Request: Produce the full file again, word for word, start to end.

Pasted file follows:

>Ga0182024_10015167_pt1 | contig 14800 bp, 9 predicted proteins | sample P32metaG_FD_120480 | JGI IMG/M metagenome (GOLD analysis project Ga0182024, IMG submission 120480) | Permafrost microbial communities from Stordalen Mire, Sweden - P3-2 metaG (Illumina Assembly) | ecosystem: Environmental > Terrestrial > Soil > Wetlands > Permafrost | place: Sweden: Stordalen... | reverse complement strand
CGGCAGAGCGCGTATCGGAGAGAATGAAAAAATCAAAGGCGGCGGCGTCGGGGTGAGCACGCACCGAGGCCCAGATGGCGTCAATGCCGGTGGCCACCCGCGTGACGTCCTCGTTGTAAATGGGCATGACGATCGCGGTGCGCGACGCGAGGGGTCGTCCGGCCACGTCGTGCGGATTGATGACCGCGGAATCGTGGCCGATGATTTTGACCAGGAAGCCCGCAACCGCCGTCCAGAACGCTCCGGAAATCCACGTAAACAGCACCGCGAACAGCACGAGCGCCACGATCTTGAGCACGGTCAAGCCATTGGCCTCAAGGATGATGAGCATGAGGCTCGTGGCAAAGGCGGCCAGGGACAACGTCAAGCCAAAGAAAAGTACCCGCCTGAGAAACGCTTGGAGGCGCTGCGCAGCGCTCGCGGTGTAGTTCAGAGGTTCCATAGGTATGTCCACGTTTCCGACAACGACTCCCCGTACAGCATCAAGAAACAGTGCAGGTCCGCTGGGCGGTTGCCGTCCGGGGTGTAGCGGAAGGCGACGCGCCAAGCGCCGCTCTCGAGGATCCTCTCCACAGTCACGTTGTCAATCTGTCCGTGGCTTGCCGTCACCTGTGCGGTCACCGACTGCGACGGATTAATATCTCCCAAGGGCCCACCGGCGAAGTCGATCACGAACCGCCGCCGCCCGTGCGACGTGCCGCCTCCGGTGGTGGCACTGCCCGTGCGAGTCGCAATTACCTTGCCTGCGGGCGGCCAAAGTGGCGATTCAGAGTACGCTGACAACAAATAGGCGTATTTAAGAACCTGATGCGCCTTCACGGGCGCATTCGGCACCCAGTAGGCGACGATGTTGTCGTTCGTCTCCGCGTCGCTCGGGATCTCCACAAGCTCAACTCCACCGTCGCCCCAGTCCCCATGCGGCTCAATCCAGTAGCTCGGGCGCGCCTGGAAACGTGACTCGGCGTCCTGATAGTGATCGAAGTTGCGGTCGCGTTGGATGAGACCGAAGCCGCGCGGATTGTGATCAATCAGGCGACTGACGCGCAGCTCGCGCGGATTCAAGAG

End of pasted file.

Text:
>Ga0182024_10015167_pt1 | contig 14800 bp, 9 predicted proteins | sample P32metaG_FD_120480 | JGI IMG/M metagenome (GOLD analysis project Ga0182024, IMG submission 120480) | Permafrost microbial communities from Stordalen Mire, Sweden - P3-2 metaG (Illumina Assembly) | ecosystem: Environmental > Terrestrial > Soil > Wetlands > Permafrost | place: Sweden: Stordalen... | reverse complement strand
CGGCAGAGCGCGTATCGGAGAGAATGAAAAAATCAAAGGCGGCGGCGTCGGGGTGAGCACGCACCGAGGCCCAGATGGCGTCAATGCCGGTGGCCACCCGCGTGACGTCCTCGTTGTAAATGGGCATGACGATCGCGGTGCGCGACGCGAGGGGTCGTCCGGCCACGTCGTGCGGATTGATGACCGCGGAATCGTGGCCGATGATTTTGACCAGGAAGCCCGCAACCGCCGTCCAGAACGCTCCGGAAATCCACGTAAACAGCACCGCGAACAGCACGAGCGCCACGATCTTGAGCACGGTCAAGCCATTGGCCTCAAGGATGATGAGCATGAGGCTCGTGGCAAAGGCGGCCAGGGACAACGTCAAGCCAAAGAAAAGTACCCGCCTGAGAAACGCTTGGAGGCGCTGCGCAGCGCTCGCGGTGTAGTTCAGAGGTTCCATAGGTATGTCCACGTTTCCGACAACGACTCCCCGTACAGCATCAAGAAACAGTGCAGGTCCGCTGGGCGGTTGCCGTCCGGGGTGTAGCGGAAGGCGACGCGCCAAGCGCCGCTCTCGAGGATCCTCTCCACAGTCACGTTGTCAATCTGTCCGTGGCTTGCCGTCACCTGTGCGGTCACCGACTGCGACGGATTAATATCTCCCAAGGGCCCACCGGCGAAGTCGATCACGAACCGCCGCCGCCCGTGCGACGTGCCGCCTCCGGTGGTGGCACTGCCCGTGCGAGTCGCAATTACCTTGCCTGCGGGCGGCCAAAGTGGCGATTCAGAGTACGCTGACAACAAATAGGCGTATTTAAGAACCTGATGCGCCTTCACGGGCGCATTCGGCACCCAGTAGGCGACGATGTTGTCGTTCGTCTCCGCGTCGCTCGGGATCTCCACAAGCTCAACTCCACCGTCGCCCCAGTCCCCATGCGGCTCAATCCAGTAGCTCGGGCGCGCCTGGAAACGTGACTCGGCGTCCTGATAGTGATCGAAGTTGCGGTCGCGTTGGATGAGACCGAAGCCGCGCGGATTGTGATCAATCAGGCGACTGACGCGCAGCTCGCGCGGATTCAAGAG